On a previously derelict 17-acre site that was once home to the EMI factory, a one-of-a-kind employment-led neighbourhood has taken shape, creating up to 4,000 new jobs and a hub for small and medium sized enterprises. Whilst the site enjoys excellent transport connections, and new Crossrail connections, it was missing an identity. After extensive investigation into the morphology of the place it was renamed ‘The Old Vinyl Factory’. The discovery of an original site plan revealed the rich underlying narrative and enabled the evolution of the place to be analysed. A sustainable mix of uses was injected in both new and rejuvenated existing buildings, all framed by vibrant and active public spaces. The mix of uses creates a campus-like atmosphere throughout the day. The home of His Master’s Voice and then EMI, Hayes had been the centre of the record-making universe. Our ambition was to celebrate the site’s extraordinary history and unlock the potential for a mixed-use neighbourhood with excellent transport links.
It was at this site that the famous HMV gramophones were produced and EMI records were pressed. The landscape design focuses on creating a sequence of characterful open spaces that celebrate the sites history as the former EMI factory. The key public spaces include Gramophone Grove, Powerhouse Square, Cabinet Grove, and Vinyl Square. These generous public spaces are linked by a new pedestrian route called ‘the Groove’ that traverses the centre of the site connecting building plots and new open space.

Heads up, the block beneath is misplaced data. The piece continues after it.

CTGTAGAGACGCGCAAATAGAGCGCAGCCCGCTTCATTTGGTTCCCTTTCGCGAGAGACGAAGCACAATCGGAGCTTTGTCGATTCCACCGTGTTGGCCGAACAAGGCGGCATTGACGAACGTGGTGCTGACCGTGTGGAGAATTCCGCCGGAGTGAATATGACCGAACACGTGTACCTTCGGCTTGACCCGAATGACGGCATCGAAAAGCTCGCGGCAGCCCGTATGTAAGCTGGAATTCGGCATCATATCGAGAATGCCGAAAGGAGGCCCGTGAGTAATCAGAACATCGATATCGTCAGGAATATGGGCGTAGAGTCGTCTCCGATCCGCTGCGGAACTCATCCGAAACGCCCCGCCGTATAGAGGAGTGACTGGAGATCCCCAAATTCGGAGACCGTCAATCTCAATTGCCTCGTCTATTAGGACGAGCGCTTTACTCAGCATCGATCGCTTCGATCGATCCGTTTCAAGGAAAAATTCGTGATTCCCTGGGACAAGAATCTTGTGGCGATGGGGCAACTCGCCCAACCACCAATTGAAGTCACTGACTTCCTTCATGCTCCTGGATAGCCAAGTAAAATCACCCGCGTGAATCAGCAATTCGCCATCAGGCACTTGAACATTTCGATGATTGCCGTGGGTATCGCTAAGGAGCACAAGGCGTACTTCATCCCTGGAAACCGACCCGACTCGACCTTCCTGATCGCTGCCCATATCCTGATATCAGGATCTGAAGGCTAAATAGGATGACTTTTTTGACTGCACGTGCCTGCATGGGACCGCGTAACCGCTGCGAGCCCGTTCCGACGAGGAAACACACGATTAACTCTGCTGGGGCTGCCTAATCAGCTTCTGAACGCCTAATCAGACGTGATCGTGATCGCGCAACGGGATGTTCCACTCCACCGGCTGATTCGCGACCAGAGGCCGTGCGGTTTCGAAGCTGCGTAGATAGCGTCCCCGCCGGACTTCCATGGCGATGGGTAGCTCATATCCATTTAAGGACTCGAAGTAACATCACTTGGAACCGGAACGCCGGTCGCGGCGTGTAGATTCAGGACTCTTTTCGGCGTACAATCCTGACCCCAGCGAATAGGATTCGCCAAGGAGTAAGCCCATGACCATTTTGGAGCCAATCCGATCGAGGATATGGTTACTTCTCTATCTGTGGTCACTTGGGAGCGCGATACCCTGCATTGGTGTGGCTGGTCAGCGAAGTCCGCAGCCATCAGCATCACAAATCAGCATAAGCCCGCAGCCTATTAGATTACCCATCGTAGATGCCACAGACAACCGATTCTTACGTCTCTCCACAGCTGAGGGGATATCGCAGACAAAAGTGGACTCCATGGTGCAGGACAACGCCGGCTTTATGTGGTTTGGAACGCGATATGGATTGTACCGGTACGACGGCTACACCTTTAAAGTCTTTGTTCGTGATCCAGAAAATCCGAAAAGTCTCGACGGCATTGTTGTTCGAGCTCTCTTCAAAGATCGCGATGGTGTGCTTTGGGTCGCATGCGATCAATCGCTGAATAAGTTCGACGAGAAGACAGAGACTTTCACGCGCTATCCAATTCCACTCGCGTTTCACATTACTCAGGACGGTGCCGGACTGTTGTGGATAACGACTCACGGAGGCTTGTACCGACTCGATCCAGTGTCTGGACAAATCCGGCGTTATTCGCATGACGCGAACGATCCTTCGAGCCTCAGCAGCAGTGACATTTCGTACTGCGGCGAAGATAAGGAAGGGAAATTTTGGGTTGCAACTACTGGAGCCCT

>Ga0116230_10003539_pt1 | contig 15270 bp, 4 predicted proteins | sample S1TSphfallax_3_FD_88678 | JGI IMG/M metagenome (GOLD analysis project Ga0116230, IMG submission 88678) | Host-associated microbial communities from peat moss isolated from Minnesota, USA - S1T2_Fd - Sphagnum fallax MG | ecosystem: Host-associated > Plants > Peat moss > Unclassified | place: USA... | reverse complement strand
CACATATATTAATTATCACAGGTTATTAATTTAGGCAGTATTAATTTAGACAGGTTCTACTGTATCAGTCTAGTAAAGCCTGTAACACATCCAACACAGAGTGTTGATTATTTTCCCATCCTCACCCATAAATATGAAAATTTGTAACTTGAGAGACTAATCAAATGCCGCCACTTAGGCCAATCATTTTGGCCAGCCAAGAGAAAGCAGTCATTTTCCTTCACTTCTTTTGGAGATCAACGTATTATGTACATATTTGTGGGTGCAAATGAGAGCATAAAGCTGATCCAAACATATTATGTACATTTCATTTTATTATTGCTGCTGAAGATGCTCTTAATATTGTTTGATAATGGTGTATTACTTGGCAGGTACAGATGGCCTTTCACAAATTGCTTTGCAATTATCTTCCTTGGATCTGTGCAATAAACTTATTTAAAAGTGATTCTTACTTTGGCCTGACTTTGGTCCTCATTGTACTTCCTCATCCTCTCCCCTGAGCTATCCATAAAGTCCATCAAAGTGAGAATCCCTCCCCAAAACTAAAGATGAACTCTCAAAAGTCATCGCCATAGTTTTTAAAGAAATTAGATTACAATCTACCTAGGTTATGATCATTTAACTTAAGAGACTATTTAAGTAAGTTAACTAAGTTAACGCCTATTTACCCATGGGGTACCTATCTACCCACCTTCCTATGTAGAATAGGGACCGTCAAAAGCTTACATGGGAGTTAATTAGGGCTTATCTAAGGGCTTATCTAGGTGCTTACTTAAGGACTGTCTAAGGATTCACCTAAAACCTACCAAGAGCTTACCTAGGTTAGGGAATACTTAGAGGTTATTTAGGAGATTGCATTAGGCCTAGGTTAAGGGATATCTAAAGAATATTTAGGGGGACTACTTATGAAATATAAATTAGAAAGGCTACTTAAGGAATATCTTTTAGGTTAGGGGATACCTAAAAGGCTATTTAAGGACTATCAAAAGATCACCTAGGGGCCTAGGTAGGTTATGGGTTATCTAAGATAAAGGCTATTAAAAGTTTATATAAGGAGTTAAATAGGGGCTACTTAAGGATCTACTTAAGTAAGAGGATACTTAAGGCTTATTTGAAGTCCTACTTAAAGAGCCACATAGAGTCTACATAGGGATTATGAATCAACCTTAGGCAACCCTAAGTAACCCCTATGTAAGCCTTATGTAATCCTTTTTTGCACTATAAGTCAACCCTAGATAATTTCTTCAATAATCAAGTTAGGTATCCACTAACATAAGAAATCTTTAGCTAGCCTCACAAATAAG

It was important that the rich history of the Old Vinyl Factory was captured within the design of the public realm. Art features, including large gramophone sculptures, a 20ft sculpture of the HMV Dog ‘Nipper’, and custom concrete units that reflect Vinyl Records, all helped capture this history to create a fun and site specific public realm. The design also celebrates the achievements of inventor Alan Dower Blumlein who was one of the most prolific British inventors of the twentieth century, making major contributions in sound recording, telecommunications, television and radar. Eight precision crafted metal icons have been inlaid onto custom pavers in Vinyl Square, near the site of the former EMI research facility that Blumlein worked in. All public spaces are also named after former factory buildings that were found in each specific location.
The public realm at the Old Vinyl Factory stitches together a number of architectural plots, ensuring consistency across the framework. With over 270 new trees being planted, connected green infrastructure ensures new ecosystems and wildlife corridors through a site that previously had little biodiversity value. This new planting helps to mitigate climate change, reduce air pollution, sustainably manage drainage and increase ecological biodiversity. Through each phase of the development the volume of sustainable urban planting was increased to help address these challenges.
Landscape Architecture, Urban Design and Architecture: Studio Egret West
Other designers involved in the design of landscape: Alan Baxter Associates, Gravity Lighting
Design year: 2012 – 2018
Year Built: 2019
Photography: Jack Hobhouse, Jarrell Goh, Studio Egret West
Manufacturer of urban equipment: Omos